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Edwin Deleon. --When the news of the election of Lincoln first reached Egypt, (as early as the 3d of January last,) Mr. Edwin DeLeon, Consul-General of Egypt, at once wrote the Department at Washington, and unconditionally sending in his resignation, to take effect on the 4th of March. Being among the first diplomatic officers abroad to resign, it has, perhaps, been suppressed through policy; but he has ever been too consistent a Southern man to hold office under a Republican, even before the secession of his own State was known. Mr. DeLeon has filled his position abroad for eight years, with such credit to himself and to his country, that Congress has twice passed complimentary resolutions on his conduct in the Greek and Jaffa outrages. The cause of Mr. DeLeon's delay in Egypt is the death of Mr. Moore, the Vice-Consul, who was his personal friend, and who left his private affairs in his hands to be arranged; he, therefore delayed his return for the benefit of his fri
English Views of the American war [From the London Times, 3d.] President Lincoln's call to arms shows at once the strength and weakness of his Government. He is not the ruler of a people . A week did not elapse from the proclamation of war to the second disruption of the Union. Mr. Lincoln at the middle of April was still the head of a Confederation of 27 States; by this time these into a flame. To direct the course of this civil conflagration would seem beyond the power of Lincoln on the one side, or Davis on the other. Every Southerner has been suddenly filled with the spi and it is equaled by the excitement at Philadelphia, Cincinnati, and other great cities. President Lincoln has given the signal; but the battle will be fought by independent States, we might almostmpetuous, and chafing under the reproaches of the Secessionists, have met the Proclamation of Mr. Lincoln, not only by immediate secession, but by acts of warfare which seem not unpremeditated. No s
ns groaning in want, and thousands upon thousands in sadness because the light of their eyes have been called from them into this war, wherein, by a conflict, possible at any time, they may be extinguished, how unbecoming does it seem for Mrs. President Lincoln to be daily dashing through the lines of soldiers upon the Avenue, with her driver and postilion in livery, in a glaringly labelled carriage, to denote who is the passer; and, as if, in a time for fashion and dress shopping by the way! Bonly through tears! I did not want to write thus. I would have omitted to do so, could my sense of duty have permitted it. But seeing how the faults, or follies, if it better please, which I have noticed, are working upon soldiers and people, that many, very many, are "hurt" thereby. A sequel to the foregoing may be found in Mrs. Lincoln's recent sojourn at New York, where she purchased most magnificent ornaments for the White House, and a vast quantity of finery for her own person.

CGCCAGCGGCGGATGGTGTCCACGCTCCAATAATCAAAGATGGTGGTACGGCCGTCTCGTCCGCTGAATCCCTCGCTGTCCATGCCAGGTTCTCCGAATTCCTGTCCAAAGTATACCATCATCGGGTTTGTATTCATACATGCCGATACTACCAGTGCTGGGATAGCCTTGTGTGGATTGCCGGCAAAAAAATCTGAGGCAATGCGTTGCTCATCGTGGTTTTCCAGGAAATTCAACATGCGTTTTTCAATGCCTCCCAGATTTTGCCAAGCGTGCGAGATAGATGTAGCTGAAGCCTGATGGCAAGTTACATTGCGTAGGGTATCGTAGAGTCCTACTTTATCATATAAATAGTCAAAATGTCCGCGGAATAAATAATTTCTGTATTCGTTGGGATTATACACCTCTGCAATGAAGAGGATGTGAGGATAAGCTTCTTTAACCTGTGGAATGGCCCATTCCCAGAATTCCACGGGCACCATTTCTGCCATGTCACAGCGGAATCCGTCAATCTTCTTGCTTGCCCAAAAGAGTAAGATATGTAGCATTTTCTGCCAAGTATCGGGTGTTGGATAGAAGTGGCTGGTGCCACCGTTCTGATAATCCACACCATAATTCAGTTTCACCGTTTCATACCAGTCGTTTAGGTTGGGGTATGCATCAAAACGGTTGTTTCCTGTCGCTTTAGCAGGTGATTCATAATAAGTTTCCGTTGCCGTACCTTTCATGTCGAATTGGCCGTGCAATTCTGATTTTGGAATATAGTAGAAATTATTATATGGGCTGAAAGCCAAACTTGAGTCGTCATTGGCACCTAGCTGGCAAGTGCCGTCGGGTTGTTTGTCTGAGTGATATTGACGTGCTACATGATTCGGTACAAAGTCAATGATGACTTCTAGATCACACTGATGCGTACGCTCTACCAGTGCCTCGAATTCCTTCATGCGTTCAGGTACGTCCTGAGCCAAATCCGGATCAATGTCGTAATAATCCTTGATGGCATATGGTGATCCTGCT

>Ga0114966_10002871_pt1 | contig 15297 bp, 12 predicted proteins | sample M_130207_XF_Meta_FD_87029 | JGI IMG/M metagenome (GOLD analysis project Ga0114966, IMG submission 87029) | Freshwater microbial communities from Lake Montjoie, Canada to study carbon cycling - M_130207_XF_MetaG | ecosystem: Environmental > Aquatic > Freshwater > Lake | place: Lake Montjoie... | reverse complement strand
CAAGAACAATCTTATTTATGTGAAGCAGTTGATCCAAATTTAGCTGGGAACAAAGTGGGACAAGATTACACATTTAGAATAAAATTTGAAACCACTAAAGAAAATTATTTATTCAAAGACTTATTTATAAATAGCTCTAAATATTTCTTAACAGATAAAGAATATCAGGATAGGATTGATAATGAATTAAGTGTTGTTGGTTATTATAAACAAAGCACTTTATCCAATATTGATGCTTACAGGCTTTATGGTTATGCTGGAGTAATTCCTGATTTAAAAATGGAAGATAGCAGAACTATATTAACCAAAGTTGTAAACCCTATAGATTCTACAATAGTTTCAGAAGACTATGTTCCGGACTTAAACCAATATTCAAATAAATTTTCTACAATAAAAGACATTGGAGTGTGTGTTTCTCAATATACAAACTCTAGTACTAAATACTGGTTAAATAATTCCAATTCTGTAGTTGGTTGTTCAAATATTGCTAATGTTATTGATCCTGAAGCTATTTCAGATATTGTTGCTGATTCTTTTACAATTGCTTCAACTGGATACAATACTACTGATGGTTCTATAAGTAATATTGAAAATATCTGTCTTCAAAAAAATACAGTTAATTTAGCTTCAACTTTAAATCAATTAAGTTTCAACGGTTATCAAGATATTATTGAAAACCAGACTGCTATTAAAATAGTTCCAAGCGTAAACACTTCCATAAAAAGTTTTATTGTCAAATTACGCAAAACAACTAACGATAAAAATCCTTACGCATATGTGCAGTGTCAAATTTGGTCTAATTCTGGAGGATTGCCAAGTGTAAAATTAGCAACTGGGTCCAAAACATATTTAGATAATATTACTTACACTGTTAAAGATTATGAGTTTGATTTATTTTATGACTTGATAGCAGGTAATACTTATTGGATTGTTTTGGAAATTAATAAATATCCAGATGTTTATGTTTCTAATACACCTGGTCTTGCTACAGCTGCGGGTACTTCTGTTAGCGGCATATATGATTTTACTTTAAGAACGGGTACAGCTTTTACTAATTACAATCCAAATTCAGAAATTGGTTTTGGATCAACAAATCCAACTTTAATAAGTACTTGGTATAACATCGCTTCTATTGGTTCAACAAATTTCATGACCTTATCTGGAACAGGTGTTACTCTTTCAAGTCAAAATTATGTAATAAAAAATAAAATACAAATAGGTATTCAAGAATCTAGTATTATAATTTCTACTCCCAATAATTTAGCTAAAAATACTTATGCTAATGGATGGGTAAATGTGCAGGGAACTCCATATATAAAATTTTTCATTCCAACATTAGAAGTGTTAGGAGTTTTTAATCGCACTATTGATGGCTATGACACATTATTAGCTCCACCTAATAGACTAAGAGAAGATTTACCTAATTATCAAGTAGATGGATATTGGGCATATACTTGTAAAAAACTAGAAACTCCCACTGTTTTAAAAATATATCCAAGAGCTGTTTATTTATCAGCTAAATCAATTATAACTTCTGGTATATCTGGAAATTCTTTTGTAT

opportunity to demonstrate their love and gratitude to this great, generous and noble Commonwealth, and are eager to exercise the proud prerogatives of a freeman, whish she has conferred upon them in such a way as to insure her the freedom which she is struggling to maintain against despotic oppressors. They recognize the fact that their supreme allegiance, like that of native-born citizens of the State, is due to Virginia, and not to the Chicago platform, which has been substituted by the Lincoln party for the Constitution of the United States. It is possible, however, that some of their number do not realize the importance of voting, taking it for granted that as they see no opposition to the Ordinance of Secession, it will pass without their assistance. But if all voters should reason in this way, that Ordinance might be defeated, because, in the Northwest and on the borders of Pennsylvania and the Ohio river, large numbers of illegal voters will probably be introduced, who will
The Daily Dispatch: may 21, 1861., [Electronic resource], Acts passed by the Confederate Congress. (search)
The massacre of the Innocents. Who can read the slaughter of the innocent women and children in St. Louis without a tear? Who can think of these helpless and unoffending ones of our own Southern family, butchered in cold blood by the foreign mercenaries of Lincoln, without indescribable Horror and rage? We had supposed that in Europe alone, where these murderers profess to have suffered from despotism, such atrocities could be committed. It seems not. They, the bloody barbarians, have introduced them in the land which gave them a refuge, as a recompense for the kindness that sheltered them here. The day of retribution will come. Wretches who can murder women and children are beyond the pale of civilization, and ought to be hunted down like wild beasts.
Lincoln an Old Secessionist. The Missouri Republican, of April 29, thus proves that Lincoln is fully committed to the doctrine of Secession: Abraham Lincoln a Teacher of Secession "Philosophy." --It will probably surprise Mr. Lincoln's friends quite as much as we have been surprised, to learn that he is fully and unequivocally committed to the very "philosophy" which he is now endeavoring to "crash out" by bringing to bear against its adherents the whole military power of the Government. Yet such is the fact. The following is an extract from a speech delivered by Abraham Lincoln, (the same Lincoln who is now President of the United States,) in the House of Representatives, January 12, 1848. And in order to enable every reader to assure himself of its authenticity, we will mention that the speech may be found in the Appendix to the Congressional Globe of the 30th Congress, (1st session,) page 94.--The following is a literal extract: "Any people, anywhere, being i